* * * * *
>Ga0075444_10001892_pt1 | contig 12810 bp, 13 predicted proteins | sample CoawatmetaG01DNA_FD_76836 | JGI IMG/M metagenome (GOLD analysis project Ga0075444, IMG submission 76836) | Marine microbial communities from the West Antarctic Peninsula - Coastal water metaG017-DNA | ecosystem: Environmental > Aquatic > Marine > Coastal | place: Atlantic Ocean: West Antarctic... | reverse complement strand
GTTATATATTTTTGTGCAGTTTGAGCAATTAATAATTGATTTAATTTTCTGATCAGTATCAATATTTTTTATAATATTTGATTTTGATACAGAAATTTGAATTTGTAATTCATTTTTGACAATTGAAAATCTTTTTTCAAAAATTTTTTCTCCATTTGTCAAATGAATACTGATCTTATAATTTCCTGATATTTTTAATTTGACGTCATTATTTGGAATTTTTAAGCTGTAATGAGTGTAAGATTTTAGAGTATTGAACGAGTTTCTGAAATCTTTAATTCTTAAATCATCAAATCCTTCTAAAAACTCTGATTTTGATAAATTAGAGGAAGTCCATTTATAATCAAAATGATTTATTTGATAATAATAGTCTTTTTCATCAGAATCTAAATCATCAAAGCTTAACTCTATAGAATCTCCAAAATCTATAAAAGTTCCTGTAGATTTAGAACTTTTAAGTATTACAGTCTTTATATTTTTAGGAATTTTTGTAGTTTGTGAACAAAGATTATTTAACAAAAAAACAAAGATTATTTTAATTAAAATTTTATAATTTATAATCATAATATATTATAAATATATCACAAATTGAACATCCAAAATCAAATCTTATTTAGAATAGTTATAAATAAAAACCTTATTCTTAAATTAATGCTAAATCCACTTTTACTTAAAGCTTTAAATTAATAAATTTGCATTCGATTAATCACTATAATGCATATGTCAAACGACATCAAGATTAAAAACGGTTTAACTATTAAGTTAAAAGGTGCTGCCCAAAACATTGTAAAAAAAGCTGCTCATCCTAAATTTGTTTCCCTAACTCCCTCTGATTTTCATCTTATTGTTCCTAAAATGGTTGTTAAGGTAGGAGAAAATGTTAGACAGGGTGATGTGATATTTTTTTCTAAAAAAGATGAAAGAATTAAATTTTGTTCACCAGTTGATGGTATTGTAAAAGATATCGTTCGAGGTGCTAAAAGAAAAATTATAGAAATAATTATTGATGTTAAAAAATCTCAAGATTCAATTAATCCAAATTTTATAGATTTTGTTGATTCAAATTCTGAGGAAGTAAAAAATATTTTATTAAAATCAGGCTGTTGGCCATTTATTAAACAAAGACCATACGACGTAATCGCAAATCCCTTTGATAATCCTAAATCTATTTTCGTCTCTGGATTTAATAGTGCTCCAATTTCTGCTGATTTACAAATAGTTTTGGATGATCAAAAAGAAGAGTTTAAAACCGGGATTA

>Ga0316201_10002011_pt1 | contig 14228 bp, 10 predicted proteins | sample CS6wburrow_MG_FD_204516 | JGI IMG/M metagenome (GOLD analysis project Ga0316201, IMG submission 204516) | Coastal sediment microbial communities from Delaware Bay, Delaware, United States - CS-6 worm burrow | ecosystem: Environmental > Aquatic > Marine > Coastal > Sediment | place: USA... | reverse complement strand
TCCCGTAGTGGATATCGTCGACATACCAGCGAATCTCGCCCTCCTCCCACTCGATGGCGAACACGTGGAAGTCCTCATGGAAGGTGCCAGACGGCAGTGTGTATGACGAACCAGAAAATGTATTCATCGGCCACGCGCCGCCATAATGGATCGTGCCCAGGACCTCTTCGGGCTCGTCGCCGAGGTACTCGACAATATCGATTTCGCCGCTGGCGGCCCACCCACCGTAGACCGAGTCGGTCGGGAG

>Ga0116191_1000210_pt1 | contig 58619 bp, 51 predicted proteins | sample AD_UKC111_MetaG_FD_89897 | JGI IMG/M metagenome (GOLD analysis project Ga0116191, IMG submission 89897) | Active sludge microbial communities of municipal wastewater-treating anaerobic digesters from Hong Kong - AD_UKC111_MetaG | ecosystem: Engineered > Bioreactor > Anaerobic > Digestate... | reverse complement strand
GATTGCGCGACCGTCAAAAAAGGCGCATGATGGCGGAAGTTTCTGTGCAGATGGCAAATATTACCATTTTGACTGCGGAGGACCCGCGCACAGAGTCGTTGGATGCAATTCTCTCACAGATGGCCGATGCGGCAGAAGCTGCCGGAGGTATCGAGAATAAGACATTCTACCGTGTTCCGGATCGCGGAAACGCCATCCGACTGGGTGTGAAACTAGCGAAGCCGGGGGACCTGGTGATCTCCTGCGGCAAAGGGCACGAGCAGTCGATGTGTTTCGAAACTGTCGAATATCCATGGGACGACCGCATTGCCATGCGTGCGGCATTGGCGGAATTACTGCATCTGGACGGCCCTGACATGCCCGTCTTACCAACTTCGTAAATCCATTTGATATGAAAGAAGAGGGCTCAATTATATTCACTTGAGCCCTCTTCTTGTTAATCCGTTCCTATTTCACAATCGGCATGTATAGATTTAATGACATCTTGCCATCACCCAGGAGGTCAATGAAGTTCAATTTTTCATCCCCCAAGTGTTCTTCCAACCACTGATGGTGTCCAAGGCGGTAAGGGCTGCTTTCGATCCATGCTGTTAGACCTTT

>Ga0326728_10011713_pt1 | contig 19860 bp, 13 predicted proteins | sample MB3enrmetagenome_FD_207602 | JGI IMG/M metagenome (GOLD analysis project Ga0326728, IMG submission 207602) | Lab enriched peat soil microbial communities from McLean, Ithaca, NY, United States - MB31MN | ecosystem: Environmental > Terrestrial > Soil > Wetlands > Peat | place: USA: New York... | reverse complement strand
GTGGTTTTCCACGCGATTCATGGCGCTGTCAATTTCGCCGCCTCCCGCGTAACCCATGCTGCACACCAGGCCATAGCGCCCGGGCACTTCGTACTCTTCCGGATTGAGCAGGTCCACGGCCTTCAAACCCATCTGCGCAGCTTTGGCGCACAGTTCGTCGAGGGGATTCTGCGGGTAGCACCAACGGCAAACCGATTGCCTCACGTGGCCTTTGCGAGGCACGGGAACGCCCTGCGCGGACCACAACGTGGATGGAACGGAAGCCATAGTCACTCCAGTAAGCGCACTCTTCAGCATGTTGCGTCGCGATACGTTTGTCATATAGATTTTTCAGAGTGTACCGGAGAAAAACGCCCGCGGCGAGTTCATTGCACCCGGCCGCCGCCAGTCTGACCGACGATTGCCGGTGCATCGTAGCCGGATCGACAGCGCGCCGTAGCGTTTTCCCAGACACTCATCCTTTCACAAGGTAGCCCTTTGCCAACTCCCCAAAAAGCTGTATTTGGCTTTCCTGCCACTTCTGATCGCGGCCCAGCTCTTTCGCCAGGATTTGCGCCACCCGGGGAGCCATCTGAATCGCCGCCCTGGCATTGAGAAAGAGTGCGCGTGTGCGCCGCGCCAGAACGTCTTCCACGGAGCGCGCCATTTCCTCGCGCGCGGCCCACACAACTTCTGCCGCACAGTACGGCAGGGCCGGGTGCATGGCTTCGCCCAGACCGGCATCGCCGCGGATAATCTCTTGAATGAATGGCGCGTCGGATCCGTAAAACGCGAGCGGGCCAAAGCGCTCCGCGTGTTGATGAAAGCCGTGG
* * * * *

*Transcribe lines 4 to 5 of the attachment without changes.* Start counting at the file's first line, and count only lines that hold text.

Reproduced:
TCCCGTAGTGGATATCGTCGACATACCAGCGAATCTCGCCCTCCTCCCACTCGATGGCGAACACGTGGAAGTCCTCATGGAAGGTGCCAGACGGCAGTGTGTATGACGAACCAGAAAATGTATTCATCGGCCACGCGCCGCCATAATGGATCGTGCCCAGGACCTCTTCGGGCTCGTCGCCGAGGTACTCGACAATATCGATTTCGCCGCTGGCGGCCCACCCACCGTAGACCGAGTCGGTCGGGAG

>Ga0116191_1000210_pt1 | contig 58619 bp, 51 predicted proteins | sample AD_UKC111_MetaG_FD_89897 | JGI IMG/M metagenome (GOLD analysis project Ga0116191, IMG submission 89897) | Active sludge microbial communities of municipal wastewater-treating anaerobic digesters from Hong Kong - AD_UKC111_MetaG | ecosystem: Engineered > Bioreactor > Anaerobic > Digestate... | reverse complement strand